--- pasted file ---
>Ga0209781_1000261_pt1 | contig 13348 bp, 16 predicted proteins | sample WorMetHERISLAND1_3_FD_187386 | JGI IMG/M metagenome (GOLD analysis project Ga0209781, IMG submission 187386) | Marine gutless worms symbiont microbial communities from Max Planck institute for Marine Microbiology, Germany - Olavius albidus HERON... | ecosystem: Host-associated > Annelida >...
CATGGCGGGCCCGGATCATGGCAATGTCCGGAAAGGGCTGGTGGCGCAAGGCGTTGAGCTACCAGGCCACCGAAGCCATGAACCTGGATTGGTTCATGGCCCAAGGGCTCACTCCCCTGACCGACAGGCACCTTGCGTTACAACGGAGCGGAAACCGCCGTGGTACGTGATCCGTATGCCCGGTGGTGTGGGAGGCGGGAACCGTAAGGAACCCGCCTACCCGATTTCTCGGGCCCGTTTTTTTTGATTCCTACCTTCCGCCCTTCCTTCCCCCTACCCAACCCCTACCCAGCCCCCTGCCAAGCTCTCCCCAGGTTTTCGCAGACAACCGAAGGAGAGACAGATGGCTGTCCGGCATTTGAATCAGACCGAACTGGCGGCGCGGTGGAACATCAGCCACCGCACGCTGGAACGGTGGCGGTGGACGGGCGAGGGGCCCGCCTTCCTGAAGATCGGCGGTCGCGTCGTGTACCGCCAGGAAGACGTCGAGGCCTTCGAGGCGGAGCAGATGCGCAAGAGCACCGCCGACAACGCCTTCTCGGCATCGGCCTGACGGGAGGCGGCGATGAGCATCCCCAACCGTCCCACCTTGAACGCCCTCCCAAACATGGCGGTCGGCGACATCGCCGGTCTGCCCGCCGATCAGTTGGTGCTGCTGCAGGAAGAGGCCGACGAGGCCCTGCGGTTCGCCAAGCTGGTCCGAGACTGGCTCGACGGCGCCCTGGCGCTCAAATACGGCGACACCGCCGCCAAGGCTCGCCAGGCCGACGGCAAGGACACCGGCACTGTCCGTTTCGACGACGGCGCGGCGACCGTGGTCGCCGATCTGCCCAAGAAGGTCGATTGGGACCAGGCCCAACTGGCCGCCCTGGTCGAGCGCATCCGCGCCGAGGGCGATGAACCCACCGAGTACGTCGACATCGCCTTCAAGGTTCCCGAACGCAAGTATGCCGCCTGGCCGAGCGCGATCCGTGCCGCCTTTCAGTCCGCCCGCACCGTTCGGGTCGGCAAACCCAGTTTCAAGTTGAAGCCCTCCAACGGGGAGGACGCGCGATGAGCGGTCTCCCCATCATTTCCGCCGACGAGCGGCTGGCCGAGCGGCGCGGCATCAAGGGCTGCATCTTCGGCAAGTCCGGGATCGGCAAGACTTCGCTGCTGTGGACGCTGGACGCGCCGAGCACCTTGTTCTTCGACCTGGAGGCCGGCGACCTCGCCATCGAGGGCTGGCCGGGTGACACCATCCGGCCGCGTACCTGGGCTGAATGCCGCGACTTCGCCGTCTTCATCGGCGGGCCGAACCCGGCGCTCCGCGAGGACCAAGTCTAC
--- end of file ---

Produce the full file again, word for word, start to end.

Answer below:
>Ga0209781_1000261_pt1 | contig 13348 bp, 16 predicted proteins | sample WorMetHERISLAND1_3_FD_187386 | JGI IMG/M metagenome (GOLD analysis project Ga0209781, IMG submission 187386) | Marine gutless worms symbiont microbial communities from Max Planck institute for Marine Microbiology, Germany - Olavius albidus HERON... | ecosystem: Host-associated > Annelida >...
CATGGCGGGCCCGGATCATGGCAATGTCCGGAAAGGGCTGGTGGCGCAAGGCGTTGAGCTACCAGGCCACCGAAGCCATGAACCTGGATTGGTTCATGGCCCAAGGGCTCACTCCCCTGACCGACAGGCACCTTGCGTTACAACGGAGCGGAAACCGCCGTGGTACGTGATCCGTATGCCCGGTGGTGTGGGAGGCGGGAACCGTAAGGAACCCGCCTACCCGATTTCTCGGGCCCGTTTTTTTTGATTCCTACCTTCCGCCCTTCCTTCCCCCTACCCAACCCCTACCCAGCCCCCTGCCAAGCTCTCCCCAGGTTTTCGCAGACAACCGAAGGAGAGACAGATGGCTGTCCGGCATTTGAATCAGACCGAACTGGCGGCGCGGTGGAACATCAGCCACCGCACGCTGGAACGGTGGCGGTGGACGGGCGAGGGGCCCGCCTTCCTGAAGATCGGCGGTCGCGTCGTGTACCGCCAGGAAGACGTCGAGGCCTTCGAGGCGGAGCAGATGCGCAAGAGCACCGCCGACAACGCCTTCTCGGCATCGGCCTGACGGGAGGCGGCGATGAGCATCCCCAACCGTCCCACCTTGAACGCCCTCCCAAACATGGCGGTCGGCGACATCGCCGGTCTGCCCGCCGATCAGTTGGTGCTGCTGCAGGAAGAGGCCGACGAGGCCCTGCGGTTCGCCAAGCTGGTCCGAGACTGGCTCGACGGCGCCCTGGCGCTCAAATACGGCGACACCGCCGCCAAGGCTCGCCAGGCCGACGGCAAGGACACCGGCACTGTCCGTTTCGACGACGGCGCGGCGACCGTGGTCGCCGATCTGCCCAAGAAGGTCGATTGGGACCAGGCCCAACTGGCCGCCCTGGTCGAGCGCATCCGCGCCGAGGGCGATGAACCCACCGAGTACGTCGACATCGCCTTCAAGGTTCCCGAACGCAAGTATGCCGCCTGGCCGAGCGCGATCCGTGCCGCCTTTCAGTCCGCCCGCACCGTTCGGGTCGGCAAACCCAGTTTCAAGTTGAAGCCCTCCAACGGGGAGGACGCGCGATGAGCGGTCTCCCCATCATTTCCGCCGACGAGCGGCTGGCCGAGCGGCGCGGCATCAAGGGCTGCATCTTCGGCAAGTCCGGGATCGGCAAGACTTCGCTGCTGTGGACGCTGGACGCGCCGAGCACCTTGTTCTTCGACCTGGAGGCCGGCGACCTCGCCATCGAGGGCTGGCCGGGTGACACCATCCGGCCGCGTACCTGGGCTGAATGCCGCGACTTCGCCGTCTTCATCGGCGGGCCGAACCCGGCGCTCCGCGAGGACCAAGTCTAC